our partners

recent reports


Guidelines for Genomic Research with Māori.



Exchanging on social power in health. Case Study: Ngāti Porou Hauora, New Zealand.



The wider economic benefits of providing health services.



Informing Cultural Guidelines for Bio-banking and Genomic Research.

Auto Updated list of Articles can be found on Google Scholar here
Download NPH Research Bibliography

featured reports

Harré Hindmarsh, J., Aston, B., & Henare, C. (2007). Manaakitia te rawa kore—Supporting the disempowered. International Journal of Mental Health and Addiction, 5,331–345. Doi: 10.1007/s11469-007-9113-5.  [NPH – re sinking lid policy for poker machines]

Coppell, K. J., Tipene-Leach, D. C., Pahau, H. L. R., Williams, S. M., Abel, S., Iles, M., Harre Hindmarsh, J. K., & Mann, J. I. (2009). Two-year results from a community-wide diabetes prevention intervention in a high risk indigenous community: The Ngati and Healthy project. Diabetes Research and Clinical Practice, 85(2), 220-227.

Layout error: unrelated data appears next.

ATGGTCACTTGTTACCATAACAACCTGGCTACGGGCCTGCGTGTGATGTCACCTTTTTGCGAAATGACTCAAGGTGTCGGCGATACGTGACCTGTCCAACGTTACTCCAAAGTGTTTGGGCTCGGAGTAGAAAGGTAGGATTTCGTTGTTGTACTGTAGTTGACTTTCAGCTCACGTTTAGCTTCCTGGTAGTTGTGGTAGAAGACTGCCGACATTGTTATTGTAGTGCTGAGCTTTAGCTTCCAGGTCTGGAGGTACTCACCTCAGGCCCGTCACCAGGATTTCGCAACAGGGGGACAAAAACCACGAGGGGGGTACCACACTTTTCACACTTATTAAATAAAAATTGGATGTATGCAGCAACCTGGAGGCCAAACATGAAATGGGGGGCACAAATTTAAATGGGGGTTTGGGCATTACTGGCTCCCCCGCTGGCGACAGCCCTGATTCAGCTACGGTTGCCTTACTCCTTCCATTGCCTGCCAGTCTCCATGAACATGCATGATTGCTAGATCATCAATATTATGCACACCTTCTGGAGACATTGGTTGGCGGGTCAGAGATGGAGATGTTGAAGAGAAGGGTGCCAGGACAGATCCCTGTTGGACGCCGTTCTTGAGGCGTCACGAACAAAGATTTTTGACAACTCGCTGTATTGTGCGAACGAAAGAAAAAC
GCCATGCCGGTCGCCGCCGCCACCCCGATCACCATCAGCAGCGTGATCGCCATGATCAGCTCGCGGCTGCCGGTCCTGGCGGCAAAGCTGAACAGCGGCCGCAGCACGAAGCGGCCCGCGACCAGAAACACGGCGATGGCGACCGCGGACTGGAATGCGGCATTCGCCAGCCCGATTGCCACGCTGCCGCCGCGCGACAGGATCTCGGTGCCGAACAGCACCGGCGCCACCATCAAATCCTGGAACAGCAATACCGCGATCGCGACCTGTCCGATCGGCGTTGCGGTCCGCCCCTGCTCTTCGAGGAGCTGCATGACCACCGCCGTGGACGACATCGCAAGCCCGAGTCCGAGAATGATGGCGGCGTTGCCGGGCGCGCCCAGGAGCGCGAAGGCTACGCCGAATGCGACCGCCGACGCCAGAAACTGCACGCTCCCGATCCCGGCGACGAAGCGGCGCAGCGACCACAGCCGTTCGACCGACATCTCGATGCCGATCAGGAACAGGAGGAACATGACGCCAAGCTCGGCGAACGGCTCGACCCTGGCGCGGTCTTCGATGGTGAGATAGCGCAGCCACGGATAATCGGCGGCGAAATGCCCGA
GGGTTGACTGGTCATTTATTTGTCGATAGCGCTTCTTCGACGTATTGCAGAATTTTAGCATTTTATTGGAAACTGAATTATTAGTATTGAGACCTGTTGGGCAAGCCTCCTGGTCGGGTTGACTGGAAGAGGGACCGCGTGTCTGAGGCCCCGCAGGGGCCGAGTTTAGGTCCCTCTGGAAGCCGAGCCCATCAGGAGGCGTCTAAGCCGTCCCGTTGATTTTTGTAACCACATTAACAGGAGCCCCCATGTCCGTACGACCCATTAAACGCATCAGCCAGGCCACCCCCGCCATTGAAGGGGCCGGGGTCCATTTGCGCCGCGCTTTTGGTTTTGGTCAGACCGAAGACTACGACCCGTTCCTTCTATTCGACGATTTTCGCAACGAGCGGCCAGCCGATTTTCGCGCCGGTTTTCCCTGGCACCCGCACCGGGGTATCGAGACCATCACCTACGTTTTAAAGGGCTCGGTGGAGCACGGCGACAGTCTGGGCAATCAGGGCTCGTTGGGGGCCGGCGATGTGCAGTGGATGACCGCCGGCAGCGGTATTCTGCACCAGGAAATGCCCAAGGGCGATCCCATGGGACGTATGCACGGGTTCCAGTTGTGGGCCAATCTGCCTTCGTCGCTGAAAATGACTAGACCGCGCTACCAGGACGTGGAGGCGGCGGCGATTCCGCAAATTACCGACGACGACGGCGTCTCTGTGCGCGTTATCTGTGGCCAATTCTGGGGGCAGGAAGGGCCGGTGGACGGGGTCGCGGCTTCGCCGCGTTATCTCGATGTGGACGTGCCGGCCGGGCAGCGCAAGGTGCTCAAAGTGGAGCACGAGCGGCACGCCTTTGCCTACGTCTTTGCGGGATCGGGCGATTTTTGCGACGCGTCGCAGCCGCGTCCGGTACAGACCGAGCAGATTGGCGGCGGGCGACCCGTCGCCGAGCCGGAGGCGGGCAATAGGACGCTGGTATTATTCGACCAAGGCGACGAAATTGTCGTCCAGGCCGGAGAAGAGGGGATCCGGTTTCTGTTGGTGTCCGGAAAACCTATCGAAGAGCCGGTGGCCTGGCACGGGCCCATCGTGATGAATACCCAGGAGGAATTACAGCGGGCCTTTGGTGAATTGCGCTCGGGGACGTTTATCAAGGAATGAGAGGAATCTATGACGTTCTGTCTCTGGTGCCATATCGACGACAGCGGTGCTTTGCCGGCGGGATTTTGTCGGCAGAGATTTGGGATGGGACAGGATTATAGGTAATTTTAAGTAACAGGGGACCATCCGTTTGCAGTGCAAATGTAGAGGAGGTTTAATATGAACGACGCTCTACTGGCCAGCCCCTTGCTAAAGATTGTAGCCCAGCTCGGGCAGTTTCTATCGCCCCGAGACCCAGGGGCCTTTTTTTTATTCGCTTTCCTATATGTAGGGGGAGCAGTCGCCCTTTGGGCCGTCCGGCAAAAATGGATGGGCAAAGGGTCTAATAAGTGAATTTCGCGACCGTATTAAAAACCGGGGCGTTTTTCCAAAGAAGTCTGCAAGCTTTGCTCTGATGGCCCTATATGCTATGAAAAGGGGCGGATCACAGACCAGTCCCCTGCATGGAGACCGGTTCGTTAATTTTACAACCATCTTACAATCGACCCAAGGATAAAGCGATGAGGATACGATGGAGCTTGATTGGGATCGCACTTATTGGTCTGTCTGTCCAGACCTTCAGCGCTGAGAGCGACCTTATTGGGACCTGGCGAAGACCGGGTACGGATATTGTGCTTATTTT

Harré Hindmarsh, J. & King, F. (2015) Trial of Health Literacy Innovation to Improve Antibiotic Adherence for Treatment of Group A Streptococcal Sore Throats: Evaluation Report to Ministry of Health. Gisborne: Ngāti Porou Hauora Charitable Trust.

Kenealy T. W., Parsons, M. J. G., Rouse, A. P. B., Doughty, R. N., Sheridan, N. F., Harre Hindmarsh, J. K., … Rea, H. H. (2015). Telecare for diabetes, CHF or COPD: Effect on quality of life, hospital use and costs. A randomised controlled trial and qualitative evaluation. PLoS One 10(3): e0116188. doi:10.1371/journal.pone.0116188  [Univ Auckland/NPH]

Merriman T,  Harré Hindmarsh J (2015) How to have a happy (and gout free) Christmas. Nati Link Connecting Our Iwi, December Issue. Gisborne: Te Runanganui o Ngati Porou. http://www.ngatiporou.com